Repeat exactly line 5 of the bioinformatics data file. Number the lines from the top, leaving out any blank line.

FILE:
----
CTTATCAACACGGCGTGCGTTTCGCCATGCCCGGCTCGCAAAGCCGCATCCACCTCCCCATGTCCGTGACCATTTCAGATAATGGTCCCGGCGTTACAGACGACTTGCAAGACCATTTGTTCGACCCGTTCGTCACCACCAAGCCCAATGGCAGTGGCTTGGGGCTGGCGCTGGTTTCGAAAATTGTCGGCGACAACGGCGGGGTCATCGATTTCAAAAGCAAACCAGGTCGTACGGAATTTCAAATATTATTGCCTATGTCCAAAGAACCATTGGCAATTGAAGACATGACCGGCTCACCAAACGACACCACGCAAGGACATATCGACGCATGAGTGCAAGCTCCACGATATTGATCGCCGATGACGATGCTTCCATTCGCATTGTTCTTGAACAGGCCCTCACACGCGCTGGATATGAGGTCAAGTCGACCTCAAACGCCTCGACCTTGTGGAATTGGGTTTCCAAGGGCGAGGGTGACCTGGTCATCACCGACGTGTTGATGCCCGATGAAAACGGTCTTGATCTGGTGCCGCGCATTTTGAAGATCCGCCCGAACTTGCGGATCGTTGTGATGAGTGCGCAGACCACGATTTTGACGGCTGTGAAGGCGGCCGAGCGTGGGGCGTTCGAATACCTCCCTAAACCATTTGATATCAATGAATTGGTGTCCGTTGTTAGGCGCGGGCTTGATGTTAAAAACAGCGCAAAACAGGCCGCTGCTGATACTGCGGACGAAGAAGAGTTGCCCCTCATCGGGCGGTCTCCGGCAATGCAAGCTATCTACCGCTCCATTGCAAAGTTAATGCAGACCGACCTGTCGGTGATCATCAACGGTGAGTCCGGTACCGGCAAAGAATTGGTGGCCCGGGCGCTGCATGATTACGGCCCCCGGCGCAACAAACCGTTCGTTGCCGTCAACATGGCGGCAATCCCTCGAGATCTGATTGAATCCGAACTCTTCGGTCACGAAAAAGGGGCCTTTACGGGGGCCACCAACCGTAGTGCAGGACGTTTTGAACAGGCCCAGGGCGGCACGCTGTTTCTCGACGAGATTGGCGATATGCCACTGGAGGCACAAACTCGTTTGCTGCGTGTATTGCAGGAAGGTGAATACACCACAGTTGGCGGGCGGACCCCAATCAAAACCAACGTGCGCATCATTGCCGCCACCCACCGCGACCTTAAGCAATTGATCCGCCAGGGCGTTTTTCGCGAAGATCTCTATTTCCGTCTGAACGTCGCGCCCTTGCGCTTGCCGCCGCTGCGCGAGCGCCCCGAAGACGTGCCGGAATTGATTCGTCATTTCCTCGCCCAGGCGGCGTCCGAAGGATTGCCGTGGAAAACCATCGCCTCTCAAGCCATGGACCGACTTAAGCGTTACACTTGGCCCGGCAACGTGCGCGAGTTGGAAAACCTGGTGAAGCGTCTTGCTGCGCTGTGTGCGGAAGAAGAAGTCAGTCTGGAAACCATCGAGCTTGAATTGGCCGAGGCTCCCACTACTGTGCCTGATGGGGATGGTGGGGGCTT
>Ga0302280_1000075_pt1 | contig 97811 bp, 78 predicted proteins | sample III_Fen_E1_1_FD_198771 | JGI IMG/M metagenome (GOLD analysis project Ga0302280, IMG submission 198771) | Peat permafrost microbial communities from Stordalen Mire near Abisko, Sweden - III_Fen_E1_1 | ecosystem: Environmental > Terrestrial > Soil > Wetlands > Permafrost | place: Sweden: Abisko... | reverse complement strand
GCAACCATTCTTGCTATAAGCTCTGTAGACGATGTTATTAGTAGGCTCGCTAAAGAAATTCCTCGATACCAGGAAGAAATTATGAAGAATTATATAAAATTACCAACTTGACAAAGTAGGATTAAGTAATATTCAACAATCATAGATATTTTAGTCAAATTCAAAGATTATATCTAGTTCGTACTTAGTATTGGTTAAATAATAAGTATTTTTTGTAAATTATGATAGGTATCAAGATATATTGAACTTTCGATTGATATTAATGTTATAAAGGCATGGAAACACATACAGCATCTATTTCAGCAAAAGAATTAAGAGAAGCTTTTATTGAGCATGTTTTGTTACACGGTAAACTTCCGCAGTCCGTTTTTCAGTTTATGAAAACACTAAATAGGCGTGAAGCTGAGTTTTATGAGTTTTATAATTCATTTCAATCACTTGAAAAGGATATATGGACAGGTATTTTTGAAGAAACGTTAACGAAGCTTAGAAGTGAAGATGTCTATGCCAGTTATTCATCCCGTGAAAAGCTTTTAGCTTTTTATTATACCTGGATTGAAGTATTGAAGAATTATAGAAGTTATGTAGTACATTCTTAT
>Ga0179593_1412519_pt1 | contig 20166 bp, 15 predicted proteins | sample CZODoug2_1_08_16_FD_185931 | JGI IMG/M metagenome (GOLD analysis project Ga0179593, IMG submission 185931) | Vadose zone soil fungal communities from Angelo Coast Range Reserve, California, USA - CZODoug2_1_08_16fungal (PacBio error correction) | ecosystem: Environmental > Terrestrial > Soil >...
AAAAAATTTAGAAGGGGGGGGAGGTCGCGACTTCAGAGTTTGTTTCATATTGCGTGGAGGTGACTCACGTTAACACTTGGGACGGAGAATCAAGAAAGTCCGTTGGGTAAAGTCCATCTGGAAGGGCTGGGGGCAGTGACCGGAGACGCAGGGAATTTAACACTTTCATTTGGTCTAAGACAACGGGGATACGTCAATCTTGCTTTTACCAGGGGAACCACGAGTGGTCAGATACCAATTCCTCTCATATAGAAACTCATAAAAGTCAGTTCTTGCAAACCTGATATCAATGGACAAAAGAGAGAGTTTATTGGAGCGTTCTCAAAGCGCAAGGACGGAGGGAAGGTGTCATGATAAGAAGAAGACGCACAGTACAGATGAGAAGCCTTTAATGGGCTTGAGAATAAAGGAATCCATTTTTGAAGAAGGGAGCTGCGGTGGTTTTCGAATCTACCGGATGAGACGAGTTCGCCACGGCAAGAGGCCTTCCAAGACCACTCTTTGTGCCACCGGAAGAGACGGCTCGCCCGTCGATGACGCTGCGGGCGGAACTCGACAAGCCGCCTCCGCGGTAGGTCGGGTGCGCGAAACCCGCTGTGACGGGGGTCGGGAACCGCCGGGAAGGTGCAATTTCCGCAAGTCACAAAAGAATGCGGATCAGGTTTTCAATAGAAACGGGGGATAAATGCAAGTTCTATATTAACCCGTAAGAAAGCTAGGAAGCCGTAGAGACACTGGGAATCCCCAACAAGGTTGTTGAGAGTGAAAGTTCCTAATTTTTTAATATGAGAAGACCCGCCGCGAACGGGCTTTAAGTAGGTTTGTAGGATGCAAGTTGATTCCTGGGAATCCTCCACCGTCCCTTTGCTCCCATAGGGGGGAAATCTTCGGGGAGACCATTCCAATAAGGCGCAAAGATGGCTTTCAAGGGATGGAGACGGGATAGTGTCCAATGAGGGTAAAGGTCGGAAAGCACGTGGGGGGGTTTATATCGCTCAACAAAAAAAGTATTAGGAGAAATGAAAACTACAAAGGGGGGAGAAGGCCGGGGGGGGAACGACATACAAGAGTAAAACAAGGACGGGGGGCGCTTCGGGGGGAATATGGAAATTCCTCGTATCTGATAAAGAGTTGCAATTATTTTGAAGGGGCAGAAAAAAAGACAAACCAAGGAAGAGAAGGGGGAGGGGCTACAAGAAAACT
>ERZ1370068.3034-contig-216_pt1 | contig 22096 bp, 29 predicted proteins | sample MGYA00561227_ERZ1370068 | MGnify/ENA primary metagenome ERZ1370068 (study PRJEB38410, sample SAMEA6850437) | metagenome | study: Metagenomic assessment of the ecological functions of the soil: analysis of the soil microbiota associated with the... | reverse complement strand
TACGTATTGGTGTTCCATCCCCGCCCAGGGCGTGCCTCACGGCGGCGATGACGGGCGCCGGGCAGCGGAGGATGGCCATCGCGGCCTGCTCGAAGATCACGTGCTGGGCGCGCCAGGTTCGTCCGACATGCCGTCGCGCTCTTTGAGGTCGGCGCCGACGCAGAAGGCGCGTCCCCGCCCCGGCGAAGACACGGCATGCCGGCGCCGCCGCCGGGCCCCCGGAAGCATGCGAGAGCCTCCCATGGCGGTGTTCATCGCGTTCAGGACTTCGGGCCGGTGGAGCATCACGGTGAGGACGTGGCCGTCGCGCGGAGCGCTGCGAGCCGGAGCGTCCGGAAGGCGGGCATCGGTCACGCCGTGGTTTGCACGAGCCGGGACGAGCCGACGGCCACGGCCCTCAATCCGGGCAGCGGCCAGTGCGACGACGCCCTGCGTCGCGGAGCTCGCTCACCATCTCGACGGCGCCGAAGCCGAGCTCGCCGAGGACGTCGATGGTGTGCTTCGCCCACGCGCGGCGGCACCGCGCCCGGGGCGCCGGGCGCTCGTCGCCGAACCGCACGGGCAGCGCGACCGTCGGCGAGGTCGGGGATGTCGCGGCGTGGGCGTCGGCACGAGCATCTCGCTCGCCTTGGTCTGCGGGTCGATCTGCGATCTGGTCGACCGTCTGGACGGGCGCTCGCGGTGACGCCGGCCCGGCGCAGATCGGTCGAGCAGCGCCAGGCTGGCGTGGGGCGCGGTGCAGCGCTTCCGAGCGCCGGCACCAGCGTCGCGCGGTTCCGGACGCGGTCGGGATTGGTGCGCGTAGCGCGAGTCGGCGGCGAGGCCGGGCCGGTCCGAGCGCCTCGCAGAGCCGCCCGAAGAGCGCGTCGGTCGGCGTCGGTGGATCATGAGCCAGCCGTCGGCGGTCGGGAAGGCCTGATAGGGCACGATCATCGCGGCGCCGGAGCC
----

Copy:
AAAAAATTTAGAAGGGGGGGGAGGTCGCGACTTCAGAGTTTGTTTCATATTGCGTGGAGGTGACTCACGTTAACACTTGGGACGGAGAATCAAGAAAGTCCGTTGGGTAAAGTCCATCTGGAAGGGCTGGGGGCAGTGACCGGAGACGCAGGGAATTTAACACTTTCATTTGGTCTAAGACAACGGGGATACGTCAATCTTGCTTTTACCAGGGGAACCACGAGTGGTCAGATACCAATTCCTCTCATATAGAAACTCATAAAAGTCAGTTCTTGCAAACCTGATATCAATGGACAAAAGAGAGAGTTTATTGGAGCGTTCTCAAAGCGCAAGGACGGAGGGAAGGTGTCATGATAAGAAGAAGACGCACAGTACAGATGAGAAGCCTTTAATGGGCTTGAGAATAAAGGAATCCATTTTTGAAGAAGGGAGCTGCGGTGGTTTTCGAATCTACCGGATGAGACGAGTTCGCCACGGCAAGAGGCCTTCCAAGACCACTCTTTGTGCCACCGGAAGAGACGGCTCGCCCGTCGATGACGCTGCGGGCGGAACTCGACAAGCCGCCTCCGCGGTAGGTCGGGTGCGCGAAACCCGCTGTGACGGGGGTCGGGAACCGCCGGGAAGGTGCAATTTCCGCAAGTCACAAAAGAATGCGGATCAGGTTTTCAATAGAAACGGGGGATAAATGCAAGTTCTATATTAACCCGTAAGAAAGCTAGGAAGCCGTAGAGACACTGGGAATCCCCAACAAGGTTGTTGAGAGTGAAAGTTCCTAATTTTTTAATATGAGAAGACCCGCCGCGAACGGGCTTTAAGTAGGTTTGTAGGATGCAAGTTGATTCCTGGGAATCCTCCACCGTCCCTTTGCTCCCATAGGGGGGAAATCTTCGGGGAGACCATTCCAATAAGGCGCAAAGATGGCTTTCAAGGGATGGAGACGGGATAGTGTCCAATGAGGGTAAAGGTCGGAAAGCACGTGGGGGGGTTTATATCGCTCAACAAAAAAAGTATTAGGAGAAATGAAAACTACAAAGGGGGGAGAAGGCCGGGGGGGGAACGACATACAAGAGTAAAACAAGGACGGGGGGCGCTTCGGGGGGAATATGGAAATTCCTCGTATCTGATAAAGAGTTGCAATTATTTTGAAGGGGCAGAAAAAAAGACAAACCAAGGAAGAGAAGGGGGAGGGGCTACAAGAAAACT